Page 161 - MIGRATION

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MIGRATION, MEMORY, HERITAGE: SOCIO-CULTURAL
APPROACHES TO THE BULGARIAN-TURKISH BORDER
“Trakiyski” and “Makedonski” residential districts in the southern part of Haskovo
7
There is plenty of evidence indicating that municipal councils were trying to give refugees
abandoned plots
or land which nobody would like to use. The Main Directorate was firmly
against this and insisted refugees be given municipal plots (for which, according to law, the state
remunerates the owner). The Municipal council in Haskovo was swift to adopt a plan for the plots
which were to be distributed among the refugees and included those plots within town-limits
regulations.
In Svilengrad the situation was different. In July 1913, the town was burnt to the ground
by the Turkish army but it was also liberated in that same year and included within the borders of
Bulgaria (Atanassov, Lyondev 1980: 13). In practice, its rebuilding coincided with the issuing of its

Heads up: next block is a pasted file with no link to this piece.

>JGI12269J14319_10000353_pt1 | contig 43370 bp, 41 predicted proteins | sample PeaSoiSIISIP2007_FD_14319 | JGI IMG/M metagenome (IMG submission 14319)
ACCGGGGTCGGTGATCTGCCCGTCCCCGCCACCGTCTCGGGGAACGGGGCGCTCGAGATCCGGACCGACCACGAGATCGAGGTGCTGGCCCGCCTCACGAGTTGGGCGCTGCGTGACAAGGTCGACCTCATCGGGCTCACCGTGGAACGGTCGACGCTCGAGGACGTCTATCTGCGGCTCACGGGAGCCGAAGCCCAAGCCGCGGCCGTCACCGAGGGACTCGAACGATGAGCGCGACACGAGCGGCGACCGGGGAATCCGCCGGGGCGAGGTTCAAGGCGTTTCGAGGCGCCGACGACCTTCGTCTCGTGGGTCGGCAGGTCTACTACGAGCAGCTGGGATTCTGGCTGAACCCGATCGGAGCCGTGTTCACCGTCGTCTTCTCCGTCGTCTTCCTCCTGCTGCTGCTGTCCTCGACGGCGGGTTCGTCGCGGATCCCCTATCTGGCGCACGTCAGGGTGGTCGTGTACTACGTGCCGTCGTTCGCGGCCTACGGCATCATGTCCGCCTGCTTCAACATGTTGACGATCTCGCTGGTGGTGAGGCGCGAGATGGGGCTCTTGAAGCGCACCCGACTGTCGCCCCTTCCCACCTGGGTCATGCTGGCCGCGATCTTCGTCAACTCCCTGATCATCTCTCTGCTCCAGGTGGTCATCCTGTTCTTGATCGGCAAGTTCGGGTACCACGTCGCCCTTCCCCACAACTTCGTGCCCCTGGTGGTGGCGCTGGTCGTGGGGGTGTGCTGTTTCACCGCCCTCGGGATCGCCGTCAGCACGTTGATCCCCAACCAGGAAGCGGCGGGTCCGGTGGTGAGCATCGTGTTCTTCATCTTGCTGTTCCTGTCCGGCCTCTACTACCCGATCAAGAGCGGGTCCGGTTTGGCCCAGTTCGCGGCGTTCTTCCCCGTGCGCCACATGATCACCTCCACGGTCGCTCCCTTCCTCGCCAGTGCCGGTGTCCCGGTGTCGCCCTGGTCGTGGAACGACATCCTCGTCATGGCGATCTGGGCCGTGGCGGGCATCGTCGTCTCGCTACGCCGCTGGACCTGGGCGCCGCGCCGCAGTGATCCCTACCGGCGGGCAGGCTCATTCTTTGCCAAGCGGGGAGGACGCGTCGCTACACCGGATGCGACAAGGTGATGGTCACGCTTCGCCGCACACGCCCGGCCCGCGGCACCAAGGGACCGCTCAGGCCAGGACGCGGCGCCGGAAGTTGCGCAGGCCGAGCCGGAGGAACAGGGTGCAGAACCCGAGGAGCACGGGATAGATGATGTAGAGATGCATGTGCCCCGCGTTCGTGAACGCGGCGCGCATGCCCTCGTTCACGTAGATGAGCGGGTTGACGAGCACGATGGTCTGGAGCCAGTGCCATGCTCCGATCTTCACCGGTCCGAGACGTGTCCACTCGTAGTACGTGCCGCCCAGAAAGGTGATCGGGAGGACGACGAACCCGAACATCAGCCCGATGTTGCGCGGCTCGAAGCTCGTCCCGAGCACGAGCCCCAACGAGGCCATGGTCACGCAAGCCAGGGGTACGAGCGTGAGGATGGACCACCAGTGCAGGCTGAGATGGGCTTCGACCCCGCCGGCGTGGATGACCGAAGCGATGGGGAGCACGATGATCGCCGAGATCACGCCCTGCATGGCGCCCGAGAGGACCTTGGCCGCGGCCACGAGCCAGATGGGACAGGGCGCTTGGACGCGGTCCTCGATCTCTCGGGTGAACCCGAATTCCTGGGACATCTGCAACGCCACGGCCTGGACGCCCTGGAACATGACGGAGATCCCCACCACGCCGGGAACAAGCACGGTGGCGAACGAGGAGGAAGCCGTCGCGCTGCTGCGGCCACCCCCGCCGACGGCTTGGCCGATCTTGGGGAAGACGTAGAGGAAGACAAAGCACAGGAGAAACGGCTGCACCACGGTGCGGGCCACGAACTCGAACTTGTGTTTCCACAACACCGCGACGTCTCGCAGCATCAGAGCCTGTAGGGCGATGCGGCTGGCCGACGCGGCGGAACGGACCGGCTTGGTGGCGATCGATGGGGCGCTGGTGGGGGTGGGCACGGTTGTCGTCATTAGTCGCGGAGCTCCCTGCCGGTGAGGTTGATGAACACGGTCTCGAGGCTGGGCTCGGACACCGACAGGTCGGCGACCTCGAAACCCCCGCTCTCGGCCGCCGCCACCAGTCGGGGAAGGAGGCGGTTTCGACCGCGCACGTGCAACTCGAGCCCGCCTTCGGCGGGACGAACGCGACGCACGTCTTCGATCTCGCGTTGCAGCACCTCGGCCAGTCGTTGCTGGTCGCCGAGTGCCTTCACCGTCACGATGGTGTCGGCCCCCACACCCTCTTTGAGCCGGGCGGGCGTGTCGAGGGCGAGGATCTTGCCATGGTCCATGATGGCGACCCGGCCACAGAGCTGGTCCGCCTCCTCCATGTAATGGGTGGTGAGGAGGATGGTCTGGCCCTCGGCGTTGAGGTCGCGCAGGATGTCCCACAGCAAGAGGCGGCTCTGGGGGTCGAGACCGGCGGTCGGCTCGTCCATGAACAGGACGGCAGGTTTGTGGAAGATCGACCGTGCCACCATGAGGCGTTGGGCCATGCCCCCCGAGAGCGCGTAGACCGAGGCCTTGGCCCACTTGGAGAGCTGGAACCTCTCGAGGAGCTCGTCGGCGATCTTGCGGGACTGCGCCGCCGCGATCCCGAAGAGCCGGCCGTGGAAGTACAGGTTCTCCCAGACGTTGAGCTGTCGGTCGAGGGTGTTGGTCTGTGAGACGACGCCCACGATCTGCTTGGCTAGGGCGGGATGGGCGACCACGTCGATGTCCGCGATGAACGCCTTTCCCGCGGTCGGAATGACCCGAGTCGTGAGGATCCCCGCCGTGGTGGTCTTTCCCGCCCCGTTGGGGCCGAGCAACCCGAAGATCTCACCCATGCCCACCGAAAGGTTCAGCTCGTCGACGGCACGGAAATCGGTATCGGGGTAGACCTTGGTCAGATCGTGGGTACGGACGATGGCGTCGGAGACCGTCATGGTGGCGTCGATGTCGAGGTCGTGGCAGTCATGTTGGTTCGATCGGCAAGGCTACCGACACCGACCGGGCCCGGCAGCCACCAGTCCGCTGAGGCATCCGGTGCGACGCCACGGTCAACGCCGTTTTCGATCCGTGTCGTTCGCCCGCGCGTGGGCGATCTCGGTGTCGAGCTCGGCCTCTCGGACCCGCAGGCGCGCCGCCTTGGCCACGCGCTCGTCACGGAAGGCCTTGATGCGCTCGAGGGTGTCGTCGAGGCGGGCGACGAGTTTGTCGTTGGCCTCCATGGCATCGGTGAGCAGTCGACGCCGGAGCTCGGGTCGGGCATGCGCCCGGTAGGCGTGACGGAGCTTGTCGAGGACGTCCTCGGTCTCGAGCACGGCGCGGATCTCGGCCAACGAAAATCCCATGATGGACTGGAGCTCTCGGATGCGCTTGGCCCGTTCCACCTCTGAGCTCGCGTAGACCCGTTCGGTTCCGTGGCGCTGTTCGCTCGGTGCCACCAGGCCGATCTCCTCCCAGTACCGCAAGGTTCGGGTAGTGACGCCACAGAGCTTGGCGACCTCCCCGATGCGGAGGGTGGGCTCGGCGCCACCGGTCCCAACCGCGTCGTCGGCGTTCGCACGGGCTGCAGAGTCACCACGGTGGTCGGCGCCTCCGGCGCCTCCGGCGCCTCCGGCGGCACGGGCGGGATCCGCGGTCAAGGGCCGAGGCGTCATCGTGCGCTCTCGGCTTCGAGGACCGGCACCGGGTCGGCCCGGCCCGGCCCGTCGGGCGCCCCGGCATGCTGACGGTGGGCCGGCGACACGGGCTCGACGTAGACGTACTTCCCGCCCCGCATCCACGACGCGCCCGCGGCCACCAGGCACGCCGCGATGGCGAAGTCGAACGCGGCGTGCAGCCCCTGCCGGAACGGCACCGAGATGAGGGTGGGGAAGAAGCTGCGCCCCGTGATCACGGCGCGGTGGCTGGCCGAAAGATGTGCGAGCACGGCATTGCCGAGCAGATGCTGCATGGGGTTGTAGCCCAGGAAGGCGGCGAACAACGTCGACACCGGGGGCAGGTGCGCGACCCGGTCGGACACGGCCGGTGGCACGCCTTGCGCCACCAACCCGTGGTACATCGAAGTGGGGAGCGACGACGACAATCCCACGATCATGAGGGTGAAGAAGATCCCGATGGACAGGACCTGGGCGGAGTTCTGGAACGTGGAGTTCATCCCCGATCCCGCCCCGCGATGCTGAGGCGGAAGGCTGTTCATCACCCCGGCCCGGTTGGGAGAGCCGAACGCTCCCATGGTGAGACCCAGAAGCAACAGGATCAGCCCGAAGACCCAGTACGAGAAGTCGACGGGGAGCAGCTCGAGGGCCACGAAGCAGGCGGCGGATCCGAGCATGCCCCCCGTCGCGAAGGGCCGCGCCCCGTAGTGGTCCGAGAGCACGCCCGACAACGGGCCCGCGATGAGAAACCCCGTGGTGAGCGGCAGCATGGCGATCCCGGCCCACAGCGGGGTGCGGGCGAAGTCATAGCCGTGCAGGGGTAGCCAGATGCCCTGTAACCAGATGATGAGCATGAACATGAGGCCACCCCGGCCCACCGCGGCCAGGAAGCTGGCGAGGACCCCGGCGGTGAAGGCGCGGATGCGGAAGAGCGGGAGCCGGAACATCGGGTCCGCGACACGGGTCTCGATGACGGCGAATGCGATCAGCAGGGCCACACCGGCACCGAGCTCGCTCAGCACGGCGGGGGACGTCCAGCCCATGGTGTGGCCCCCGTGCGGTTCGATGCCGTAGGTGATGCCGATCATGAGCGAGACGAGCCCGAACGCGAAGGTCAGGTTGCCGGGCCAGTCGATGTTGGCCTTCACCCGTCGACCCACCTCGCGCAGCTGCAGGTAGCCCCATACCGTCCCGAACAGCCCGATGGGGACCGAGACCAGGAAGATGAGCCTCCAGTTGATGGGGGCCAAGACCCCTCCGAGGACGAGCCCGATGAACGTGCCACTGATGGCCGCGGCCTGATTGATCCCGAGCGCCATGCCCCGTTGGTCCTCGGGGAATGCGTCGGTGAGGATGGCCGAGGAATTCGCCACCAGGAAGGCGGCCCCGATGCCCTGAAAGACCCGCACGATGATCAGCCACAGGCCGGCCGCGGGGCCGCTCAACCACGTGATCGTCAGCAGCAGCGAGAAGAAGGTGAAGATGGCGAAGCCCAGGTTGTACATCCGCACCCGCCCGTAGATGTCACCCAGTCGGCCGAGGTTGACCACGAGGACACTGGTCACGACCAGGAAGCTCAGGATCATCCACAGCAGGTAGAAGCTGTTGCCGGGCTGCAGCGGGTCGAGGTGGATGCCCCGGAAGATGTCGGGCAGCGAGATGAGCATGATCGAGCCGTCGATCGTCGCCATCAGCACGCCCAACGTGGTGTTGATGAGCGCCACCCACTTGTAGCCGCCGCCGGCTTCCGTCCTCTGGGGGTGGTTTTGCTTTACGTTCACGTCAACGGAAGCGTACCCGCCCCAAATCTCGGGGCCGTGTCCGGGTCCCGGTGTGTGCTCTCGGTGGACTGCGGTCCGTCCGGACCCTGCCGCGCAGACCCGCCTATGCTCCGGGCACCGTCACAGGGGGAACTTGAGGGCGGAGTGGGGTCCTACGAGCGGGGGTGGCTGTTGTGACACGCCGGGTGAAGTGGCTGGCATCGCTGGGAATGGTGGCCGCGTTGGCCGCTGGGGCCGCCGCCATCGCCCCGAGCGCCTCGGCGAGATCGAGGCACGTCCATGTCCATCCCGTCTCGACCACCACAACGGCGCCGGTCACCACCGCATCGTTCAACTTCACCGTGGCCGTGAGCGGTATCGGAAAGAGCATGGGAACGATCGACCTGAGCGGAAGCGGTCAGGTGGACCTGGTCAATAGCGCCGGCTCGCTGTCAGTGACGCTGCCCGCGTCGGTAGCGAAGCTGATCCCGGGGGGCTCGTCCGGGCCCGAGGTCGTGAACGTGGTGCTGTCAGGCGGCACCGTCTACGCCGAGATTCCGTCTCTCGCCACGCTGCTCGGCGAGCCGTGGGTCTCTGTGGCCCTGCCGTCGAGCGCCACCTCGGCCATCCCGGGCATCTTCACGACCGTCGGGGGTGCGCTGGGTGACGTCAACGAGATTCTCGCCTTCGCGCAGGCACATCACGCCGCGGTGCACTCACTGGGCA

first town regulation plan which, in its turn, led to a growing number of owners being in need of
compensation following the expropriation of their properties. Here the refugee waves were also
much larger as compared to the local population because Svilengrad – due to its border location
– functioned as a migration depot. The municipal authorities and citizens resented the fact that
good plots would be given to intruders rather than used as compensation for the locals who were
also destitute. The minutes from a series of meetings during the 1920s and the 1930s reveal that
the Municipal council views fluctuated between the need to deal with refugee waves and the
desire to make the solving of the problems of the local population a priority.
Mr. Mayor stated at the meeting that the commission for refugee accommodation had
decided to distribute the vacant or abandoned undeveloped plots in the neighbourhood of
“Bayandar” along the banks of the Maritsa River among the refugees, especially those who
had come from the nearby villages of Chermen and Karach. Moreover, the same commission,
he added, had decided to provide temporary housing for a period of 3 years to 200 families
of farmers and to about the same number of craftsmen’s families, should such present
themselves. Bearing in mind that most of the vacant lots in question had been given to local
citizens as compensation for the expropriated from them properties in accordance with the
7 In “Ovacharski” residential district, to the north of “Trakiyski” and “Makedonski” districts, we also find data of
refugee settlement. The plots there were allocated to dispossessed almost immediately after WorldWar I.